The Automated Patrol Telescope
The Automated Patrol Telescope (APT) is a wide-field CCD imaging telescope, which is operated by the University of New South Wales at Siding Spring Observatory, Australia. Here are one, two, and three photos of the APT and the nearby ROTSE-III telescope.
The optical design employed resembles that of a Schmidt camera, but uses a 3-element lens to achieve a wide, corrected field of view. Telescope motion and operation of the CCD have been placed under computer control, allowing automated observations for long-term survey and monitoring projects. The APT has 0.5m aperture f/1 optics which produce a 5 degree flat field, of which a 2X3 degree field is utilised by the CCD currently installed. Imaging can be done either unfiltered or through B, V R and I broad-band filters.
Current computing projects involving the APT
During 2003 eight Computing Science & Engineering students are working on the APT software. Here is a link to a list of projects. And here and here are what typical students look like.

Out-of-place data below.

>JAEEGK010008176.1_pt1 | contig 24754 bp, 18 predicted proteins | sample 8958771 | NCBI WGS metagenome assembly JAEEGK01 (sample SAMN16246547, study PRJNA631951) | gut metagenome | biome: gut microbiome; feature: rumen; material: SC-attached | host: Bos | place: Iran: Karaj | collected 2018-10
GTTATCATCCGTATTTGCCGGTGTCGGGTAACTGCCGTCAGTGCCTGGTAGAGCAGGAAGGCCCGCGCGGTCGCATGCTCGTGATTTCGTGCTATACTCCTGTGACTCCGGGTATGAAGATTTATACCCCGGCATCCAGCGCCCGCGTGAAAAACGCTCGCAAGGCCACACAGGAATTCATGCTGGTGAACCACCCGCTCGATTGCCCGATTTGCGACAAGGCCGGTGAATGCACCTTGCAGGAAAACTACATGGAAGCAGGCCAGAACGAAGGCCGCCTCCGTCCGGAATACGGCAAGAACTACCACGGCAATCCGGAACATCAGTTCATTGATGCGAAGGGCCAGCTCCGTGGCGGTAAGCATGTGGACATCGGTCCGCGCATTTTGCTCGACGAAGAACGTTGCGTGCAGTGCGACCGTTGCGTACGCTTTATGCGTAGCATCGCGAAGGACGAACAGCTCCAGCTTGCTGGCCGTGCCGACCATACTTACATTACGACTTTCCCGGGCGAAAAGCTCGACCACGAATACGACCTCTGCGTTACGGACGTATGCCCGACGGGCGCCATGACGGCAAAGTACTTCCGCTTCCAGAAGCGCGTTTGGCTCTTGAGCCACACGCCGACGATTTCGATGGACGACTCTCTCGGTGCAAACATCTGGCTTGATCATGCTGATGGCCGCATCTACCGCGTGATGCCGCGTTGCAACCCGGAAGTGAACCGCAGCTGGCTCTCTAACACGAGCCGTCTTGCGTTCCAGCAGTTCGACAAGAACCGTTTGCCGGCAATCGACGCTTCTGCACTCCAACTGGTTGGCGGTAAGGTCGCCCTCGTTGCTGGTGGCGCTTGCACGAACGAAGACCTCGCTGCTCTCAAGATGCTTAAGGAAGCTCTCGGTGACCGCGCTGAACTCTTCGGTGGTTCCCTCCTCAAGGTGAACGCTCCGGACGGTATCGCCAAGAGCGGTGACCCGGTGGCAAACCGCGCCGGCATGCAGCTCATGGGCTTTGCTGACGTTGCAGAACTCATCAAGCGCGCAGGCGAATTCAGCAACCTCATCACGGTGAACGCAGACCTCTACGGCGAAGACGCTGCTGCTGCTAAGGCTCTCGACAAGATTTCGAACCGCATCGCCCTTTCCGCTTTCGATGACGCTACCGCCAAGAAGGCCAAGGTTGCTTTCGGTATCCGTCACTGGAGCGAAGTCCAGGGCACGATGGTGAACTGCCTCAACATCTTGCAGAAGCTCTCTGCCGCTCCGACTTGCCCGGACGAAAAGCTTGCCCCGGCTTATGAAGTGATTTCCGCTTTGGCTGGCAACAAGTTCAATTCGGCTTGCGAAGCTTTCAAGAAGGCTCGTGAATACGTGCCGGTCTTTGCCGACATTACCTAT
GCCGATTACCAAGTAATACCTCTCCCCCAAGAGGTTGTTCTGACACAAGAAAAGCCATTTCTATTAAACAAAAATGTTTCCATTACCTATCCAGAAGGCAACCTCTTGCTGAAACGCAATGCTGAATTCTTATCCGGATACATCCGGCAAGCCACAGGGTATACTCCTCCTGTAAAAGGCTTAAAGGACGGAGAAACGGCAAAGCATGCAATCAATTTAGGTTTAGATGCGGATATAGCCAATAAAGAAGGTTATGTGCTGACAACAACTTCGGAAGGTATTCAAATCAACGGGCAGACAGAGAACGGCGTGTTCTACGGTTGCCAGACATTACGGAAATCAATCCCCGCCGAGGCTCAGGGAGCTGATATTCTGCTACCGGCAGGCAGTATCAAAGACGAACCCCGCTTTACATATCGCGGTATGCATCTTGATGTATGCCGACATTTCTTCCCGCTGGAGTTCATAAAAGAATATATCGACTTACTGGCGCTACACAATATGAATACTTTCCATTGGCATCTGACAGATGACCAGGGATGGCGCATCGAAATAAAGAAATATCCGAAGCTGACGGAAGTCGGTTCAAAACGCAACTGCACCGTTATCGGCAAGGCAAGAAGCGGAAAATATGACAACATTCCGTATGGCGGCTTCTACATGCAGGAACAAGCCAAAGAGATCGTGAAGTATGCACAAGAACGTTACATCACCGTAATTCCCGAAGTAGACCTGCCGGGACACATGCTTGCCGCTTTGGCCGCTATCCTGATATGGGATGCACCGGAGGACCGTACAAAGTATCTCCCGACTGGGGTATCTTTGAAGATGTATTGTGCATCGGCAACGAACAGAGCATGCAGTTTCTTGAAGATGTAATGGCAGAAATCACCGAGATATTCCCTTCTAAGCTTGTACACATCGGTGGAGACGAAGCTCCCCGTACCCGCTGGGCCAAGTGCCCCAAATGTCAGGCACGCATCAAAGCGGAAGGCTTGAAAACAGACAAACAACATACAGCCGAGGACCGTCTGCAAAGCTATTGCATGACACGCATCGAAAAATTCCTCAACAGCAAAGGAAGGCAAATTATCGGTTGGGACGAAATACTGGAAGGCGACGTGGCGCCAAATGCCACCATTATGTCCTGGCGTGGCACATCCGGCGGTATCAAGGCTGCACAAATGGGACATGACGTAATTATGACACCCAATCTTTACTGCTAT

PMAC device driver for Linux
The APT RA/Dec motors are driven by a PMAC-Ultra-Lite with a PMAC macro station for fibre-optic isolation. PMAC is made by Delta Tau. Here is the device driver we use to interface to the PMAC from a PC running Linux (kernel 2.4). If you use the driver, please e-mail Michael Ashley (email@example.com) with any comments/bugs/features. Here is the code that we download to the PMAC to run the telescope. Note that we use the m4 macro-preprocessor to make it easier to maintain the PMAC code.
Wright Instruments CCD camera for Linux
The APT uses a Wright Instruments CCD camera, that has given excellent service for many years. Here is a gzipped tarball containing the device driver (for kernel version 2.4; if you need an earlier version, try this) and other support files. If you use the driver, please e-mail Michael Ashley (firstname.lastname@example.org) with any comments/bugs/features.
An image of Eta Carina, showing the ability of the Wright Instruments CCD device driver to read out rectangular and circular areas. This image is raw (i.e., no flat-fielding).
The APT Observer's Guide provides technical information for observers who wish to use the telescope. If you have APT data, you might be interested in AptReduce.cl, a script for reducing a night's data and AptProc.cl, a script for reducing individual images. Alternatively, pick up the entire APT IRAF reduction suite, which includes both programs, and more, in an IRAF external package; note: you will need the SAO header file to compile the astrometry routines.